Tag: Women’s Fiction

Guest Review: How to Keep a Secret by Sarah Morgan

Posted July 9, 2018 by Tracy in Reviews | 1 Comment

Guest Review: How to Keep a Secret by Sarah MorganReviewer: Tracy
How to Keep a Secret by Sarah Morgan
Published by Hqn
Publication Date: July 10, 2018
Point-of-View: Third
Genres: Contemporary Romance, Women's Fiction
Pages: 384
Amazon | Barnes & Noble | The Ripped Bodice | Google Play Books
Goodreads
four-stars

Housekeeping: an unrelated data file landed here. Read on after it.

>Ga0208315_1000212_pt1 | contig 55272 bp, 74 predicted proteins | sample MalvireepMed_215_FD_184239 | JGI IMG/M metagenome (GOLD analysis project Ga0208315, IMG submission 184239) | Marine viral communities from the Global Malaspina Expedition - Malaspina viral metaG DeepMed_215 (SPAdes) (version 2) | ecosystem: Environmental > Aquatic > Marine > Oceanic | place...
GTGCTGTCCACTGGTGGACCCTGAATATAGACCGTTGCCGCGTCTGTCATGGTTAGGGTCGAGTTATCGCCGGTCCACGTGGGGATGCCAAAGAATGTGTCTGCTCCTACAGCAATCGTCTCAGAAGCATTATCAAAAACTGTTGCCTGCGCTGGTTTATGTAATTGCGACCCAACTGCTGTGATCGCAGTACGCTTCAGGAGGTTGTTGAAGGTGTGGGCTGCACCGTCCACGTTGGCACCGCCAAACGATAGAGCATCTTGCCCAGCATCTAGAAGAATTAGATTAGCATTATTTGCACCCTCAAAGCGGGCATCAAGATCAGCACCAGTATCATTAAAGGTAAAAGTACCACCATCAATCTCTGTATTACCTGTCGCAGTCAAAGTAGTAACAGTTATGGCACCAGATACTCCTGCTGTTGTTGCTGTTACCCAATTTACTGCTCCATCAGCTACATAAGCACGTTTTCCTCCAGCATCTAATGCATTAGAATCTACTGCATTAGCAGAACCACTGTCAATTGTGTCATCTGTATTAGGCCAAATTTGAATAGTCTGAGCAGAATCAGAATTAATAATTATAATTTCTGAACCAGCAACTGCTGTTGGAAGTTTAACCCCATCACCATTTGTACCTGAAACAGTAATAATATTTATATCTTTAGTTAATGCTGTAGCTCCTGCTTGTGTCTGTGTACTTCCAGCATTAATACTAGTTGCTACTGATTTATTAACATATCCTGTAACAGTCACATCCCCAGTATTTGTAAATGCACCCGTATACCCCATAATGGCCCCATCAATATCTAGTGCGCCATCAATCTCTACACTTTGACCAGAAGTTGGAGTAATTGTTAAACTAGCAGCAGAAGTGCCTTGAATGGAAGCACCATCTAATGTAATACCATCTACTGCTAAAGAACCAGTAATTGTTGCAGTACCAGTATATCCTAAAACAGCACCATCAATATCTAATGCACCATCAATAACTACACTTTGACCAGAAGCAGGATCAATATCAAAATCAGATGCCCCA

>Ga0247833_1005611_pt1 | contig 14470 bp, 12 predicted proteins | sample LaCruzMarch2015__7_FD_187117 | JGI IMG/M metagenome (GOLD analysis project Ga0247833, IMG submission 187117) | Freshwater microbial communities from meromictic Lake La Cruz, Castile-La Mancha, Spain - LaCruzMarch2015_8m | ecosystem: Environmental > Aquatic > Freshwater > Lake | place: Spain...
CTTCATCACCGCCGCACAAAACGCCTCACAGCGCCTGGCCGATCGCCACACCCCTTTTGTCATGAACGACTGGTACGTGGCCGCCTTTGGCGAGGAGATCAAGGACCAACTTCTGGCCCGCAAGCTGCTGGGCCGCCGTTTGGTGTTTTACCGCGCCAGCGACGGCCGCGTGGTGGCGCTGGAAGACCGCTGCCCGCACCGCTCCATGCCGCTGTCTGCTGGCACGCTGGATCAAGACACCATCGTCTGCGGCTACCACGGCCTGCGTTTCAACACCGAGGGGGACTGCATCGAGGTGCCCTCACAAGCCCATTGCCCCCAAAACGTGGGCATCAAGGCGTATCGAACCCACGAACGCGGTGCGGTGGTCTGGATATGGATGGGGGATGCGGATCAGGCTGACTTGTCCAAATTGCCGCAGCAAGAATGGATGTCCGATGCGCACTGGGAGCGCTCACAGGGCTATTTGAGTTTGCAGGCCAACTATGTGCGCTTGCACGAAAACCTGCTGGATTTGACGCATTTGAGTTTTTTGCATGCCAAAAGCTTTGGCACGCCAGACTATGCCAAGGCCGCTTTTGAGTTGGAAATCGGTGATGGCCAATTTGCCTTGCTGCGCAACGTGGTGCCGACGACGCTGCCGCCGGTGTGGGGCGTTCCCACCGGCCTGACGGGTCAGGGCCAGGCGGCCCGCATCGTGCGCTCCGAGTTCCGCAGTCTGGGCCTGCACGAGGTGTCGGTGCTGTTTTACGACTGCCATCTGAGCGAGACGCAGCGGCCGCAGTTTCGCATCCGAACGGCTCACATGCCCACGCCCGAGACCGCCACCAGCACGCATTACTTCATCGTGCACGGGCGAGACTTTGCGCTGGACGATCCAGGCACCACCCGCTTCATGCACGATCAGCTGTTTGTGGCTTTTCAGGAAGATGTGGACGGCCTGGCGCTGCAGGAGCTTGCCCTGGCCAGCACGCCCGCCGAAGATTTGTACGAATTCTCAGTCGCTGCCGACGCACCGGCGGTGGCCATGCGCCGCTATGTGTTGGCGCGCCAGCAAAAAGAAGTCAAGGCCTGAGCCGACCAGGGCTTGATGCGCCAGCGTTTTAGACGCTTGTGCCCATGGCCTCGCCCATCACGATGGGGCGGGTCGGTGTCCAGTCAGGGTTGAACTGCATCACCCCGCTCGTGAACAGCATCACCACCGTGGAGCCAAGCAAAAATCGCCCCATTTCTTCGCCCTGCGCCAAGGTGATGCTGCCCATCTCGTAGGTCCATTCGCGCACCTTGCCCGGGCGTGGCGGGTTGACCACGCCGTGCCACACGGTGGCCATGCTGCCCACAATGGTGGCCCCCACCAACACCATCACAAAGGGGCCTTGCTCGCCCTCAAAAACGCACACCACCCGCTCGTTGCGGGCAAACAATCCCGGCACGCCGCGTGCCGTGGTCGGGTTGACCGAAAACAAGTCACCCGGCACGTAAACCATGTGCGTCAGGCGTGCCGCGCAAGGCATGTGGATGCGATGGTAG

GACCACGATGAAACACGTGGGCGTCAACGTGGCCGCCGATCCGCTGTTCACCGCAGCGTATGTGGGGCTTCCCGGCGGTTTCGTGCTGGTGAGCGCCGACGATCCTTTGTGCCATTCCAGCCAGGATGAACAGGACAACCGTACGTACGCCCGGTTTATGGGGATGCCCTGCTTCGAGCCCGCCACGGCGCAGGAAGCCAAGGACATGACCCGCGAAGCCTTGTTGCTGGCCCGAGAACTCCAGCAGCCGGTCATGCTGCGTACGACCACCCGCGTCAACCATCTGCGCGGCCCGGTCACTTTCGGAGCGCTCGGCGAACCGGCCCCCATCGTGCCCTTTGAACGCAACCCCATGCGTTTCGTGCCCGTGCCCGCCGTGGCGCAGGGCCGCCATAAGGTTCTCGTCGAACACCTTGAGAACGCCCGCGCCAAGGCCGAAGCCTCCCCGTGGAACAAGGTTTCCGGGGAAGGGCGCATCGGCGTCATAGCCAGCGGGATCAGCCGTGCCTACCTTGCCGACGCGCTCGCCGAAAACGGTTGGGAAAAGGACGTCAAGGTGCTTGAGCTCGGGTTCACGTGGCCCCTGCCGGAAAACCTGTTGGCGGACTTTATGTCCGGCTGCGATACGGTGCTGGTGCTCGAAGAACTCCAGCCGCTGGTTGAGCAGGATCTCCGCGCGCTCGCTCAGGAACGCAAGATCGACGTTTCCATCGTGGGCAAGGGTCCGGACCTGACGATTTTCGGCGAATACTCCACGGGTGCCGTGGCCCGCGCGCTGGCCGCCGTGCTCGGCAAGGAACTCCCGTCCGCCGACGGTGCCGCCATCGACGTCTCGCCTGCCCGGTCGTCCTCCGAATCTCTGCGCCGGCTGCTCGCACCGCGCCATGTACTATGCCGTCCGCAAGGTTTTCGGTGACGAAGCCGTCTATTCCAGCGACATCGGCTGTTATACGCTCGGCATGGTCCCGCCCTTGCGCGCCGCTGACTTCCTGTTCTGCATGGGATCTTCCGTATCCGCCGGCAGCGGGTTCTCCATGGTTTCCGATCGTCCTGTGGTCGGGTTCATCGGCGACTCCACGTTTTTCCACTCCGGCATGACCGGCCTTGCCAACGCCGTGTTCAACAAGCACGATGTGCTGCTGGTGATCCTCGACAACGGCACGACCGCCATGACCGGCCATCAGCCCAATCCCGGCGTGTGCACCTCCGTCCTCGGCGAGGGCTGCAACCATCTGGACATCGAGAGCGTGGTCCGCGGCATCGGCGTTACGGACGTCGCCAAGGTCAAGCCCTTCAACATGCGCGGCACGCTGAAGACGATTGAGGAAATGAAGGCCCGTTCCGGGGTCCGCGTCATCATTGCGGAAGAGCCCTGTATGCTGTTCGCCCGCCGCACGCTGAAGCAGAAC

When three generations of women are brought together by crisis, they learn over the course of one hot summer the power of family to support, nourish and surpriseLauren has the perfect life...if she ignores the fact it's a fragile house of cards, and that her daughter Mack has just had a teenage personality transplant.Jenna is desperate to start a family with her husband, but it's... Just. Not. Happening. Her heart is breaking, but she's determined to keep her trademark smile on her face.Nancy knows she hasn't been the best mother, but how can she ever tell Lauren and Jenna the reason why?Then life changes in an instant, and Lauren, Mack, Jenna and Nancy are thrown together for a summer on Martha's Vineyard. Somehow, these very different women must relearn how to be a family. And while unraveling their secrets might be their biggest challege, the rewards could be infinite...Heartwarming and fresh, Sarah Morgan's brilliant new novel is a witty and deeply uplifting look at the power of a family of women.